Managers Toolkit and Resources

To help you become a successful manager OD&PL have brought together a range of resources on the top areas managers need to develop to ensure greater effectiveness within their role. It is recognised you will bring your experiences and your technical skills, but you also need a range of others skills and attributes.

The managers toolkit/resources includes:

  1. Delegating
  2. Developing Others
  3. Digital Accessibility for the Modern Workplace
  4. Having Effective 1-1’s
  5. Hybrid Team Working
  6. Micro and Macro Managing
  7. Moving from Team Member to Manager
  8. Performance Management
  9. Problem Solving
  10. Recruitment and Interviewing
  11. Setting Objectives
  12. Team Wellbeing

Throughout we have utilised LinkedIn Learning resources, collections and learning pathways to enable you to develop over time.

1. Delegating

Delegating is one of the four key aspects of Hersey and Blanchard’s Situational Leadership. This is used when the person requires a low level of direction and low levels of support; someone who is competent, committed, motivated and empowered to get the job done. For many leaders the trick is to know when to delegate, when they can let go of the reigns (and for some the feel of letting go of their power base). There are three key elements: authority (allocation of resources to ensure the job is done), responsibility (to get the job done) and accountability (to ensure the job is done).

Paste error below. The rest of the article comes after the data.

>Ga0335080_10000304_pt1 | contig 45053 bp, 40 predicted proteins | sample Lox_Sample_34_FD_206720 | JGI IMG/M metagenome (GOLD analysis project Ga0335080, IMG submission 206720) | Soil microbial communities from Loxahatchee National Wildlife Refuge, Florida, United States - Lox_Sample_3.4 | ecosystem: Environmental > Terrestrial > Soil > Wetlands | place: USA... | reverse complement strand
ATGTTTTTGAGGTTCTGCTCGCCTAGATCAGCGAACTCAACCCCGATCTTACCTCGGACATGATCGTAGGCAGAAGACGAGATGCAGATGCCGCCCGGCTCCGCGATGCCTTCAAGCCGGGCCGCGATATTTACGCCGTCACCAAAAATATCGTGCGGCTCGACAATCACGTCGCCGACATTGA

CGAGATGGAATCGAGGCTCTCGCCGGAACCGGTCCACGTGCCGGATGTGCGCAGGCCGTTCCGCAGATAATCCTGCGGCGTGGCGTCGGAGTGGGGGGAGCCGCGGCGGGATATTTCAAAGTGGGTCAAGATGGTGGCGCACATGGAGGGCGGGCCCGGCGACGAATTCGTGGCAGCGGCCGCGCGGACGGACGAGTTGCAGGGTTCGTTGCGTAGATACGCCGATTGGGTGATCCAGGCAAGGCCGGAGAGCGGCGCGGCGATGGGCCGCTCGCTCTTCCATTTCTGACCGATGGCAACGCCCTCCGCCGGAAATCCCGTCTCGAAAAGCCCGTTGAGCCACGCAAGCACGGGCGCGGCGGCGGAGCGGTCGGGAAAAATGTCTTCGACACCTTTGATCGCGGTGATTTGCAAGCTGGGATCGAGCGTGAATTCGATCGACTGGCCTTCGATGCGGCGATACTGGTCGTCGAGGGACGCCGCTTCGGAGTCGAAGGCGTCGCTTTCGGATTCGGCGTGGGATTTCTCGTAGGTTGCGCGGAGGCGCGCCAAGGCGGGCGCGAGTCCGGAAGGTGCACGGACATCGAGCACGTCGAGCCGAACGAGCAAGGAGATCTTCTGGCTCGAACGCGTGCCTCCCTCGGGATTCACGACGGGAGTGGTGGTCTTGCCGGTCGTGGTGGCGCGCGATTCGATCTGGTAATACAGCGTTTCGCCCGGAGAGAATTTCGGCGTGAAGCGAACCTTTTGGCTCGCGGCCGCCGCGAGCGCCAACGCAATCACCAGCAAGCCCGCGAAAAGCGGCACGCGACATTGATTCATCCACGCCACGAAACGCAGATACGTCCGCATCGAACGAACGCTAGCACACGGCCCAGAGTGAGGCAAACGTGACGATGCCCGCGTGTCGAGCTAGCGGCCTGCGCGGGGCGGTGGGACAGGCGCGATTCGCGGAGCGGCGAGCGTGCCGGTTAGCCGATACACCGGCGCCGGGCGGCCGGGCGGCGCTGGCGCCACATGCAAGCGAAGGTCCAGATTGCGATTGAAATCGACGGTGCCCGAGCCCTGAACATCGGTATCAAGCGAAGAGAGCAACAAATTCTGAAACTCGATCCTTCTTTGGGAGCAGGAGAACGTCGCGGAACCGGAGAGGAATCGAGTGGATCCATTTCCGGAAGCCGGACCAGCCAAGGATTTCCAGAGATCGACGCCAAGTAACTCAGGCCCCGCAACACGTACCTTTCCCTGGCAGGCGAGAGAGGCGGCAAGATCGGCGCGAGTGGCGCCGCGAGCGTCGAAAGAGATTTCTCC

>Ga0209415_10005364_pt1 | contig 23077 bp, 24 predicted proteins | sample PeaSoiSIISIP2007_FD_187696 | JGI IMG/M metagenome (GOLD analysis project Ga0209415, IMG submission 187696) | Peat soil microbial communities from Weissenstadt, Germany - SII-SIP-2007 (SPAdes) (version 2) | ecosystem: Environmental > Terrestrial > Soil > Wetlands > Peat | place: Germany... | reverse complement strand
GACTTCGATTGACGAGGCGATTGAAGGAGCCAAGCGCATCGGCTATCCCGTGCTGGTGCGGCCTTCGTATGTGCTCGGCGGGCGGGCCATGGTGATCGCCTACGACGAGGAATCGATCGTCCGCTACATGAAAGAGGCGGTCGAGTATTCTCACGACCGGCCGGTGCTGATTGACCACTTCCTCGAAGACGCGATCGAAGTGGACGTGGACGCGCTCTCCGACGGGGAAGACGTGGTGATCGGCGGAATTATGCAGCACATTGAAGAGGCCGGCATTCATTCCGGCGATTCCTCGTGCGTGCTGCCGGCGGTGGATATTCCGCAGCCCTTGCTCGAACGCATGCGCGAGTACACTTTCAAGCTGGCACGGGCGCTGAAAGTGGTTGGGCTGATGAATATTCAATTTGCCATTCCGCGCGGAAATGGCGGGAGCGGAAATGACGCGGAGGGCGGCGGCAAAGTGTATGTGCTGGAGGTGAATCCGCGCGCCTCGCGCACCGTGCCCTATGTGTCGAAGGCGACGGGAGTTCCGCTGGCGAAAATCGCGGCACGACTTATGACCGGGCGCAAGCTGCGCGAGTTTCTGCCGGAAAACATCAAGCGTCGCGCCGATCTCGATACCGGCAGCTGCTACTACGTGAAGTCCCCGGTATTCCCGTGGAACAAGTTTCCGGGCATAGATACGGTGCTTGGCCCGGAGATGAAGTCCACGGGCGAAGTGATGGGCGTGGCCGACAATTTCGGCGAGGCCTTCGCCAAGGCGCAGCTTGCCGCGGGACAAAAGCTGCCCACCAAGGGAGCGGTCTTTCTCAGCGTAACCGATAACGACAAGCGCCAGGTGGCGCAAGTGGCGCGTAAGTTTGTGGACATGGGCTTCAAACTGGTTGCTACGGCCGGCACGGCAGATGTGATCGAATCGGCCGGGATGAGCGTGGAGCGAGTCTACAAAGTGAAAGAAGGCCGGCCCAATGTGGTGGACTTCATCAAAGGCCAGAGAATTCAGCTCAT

LinkedIn Learning:

  • Delegating Tasks – Professor Dorie Clark explains how to build the right mindset to delegate work without micromanaging it. She then reviews three methods for delegating. She shows how to follow up on tasks you’ve delegated, and take appropriate action when someone makes a mistake. Plus, learning how delegation can help scale your impact and achieve more in years to come.

 

2. Developing Others

Investing time and effort into developing others is not only good for the business, but is one of the most rewarding aspects of being a manager. Often though this is seen as something that is important but not urgent (see Time Management Matrix) and so is too often put off for later. Yet when we develop our team they become more effective and productive (after the initial dip that often happens due to learning something new), and it allows you to delegate so you can focus on other things.

LinkedIn Learning: